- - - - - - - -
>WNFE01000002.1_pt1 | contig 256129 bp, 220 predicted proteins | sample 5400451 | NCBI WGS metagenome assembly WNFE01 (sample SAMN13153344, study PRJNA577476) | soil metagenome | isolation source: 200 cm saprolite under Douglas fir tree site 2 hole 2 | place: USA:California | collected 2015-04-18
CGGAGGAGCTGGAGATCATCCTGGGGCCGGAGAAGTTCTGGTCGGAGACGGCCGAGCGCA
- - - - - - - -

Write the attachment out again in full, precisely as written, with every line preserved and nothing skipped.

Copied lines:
>WNFE01000002.1_pt1 | contig 256129 bp, 220 predicted proteins | sample 5400451 | NCBI WGS metagenome assembly WNFE01 (sample SAMN13153344, study PRJNA577476) | soil metagenome | isolation source: 200 cm saprolite under Douglas fir tree site 2 hole 2 | place: USA:California | collected 2015-04-18
CGGAGGAGCTGGAGATCATCCTGGGGCCGGAGAAGTTCTGGTCGGAGACGGCCGAGCGCA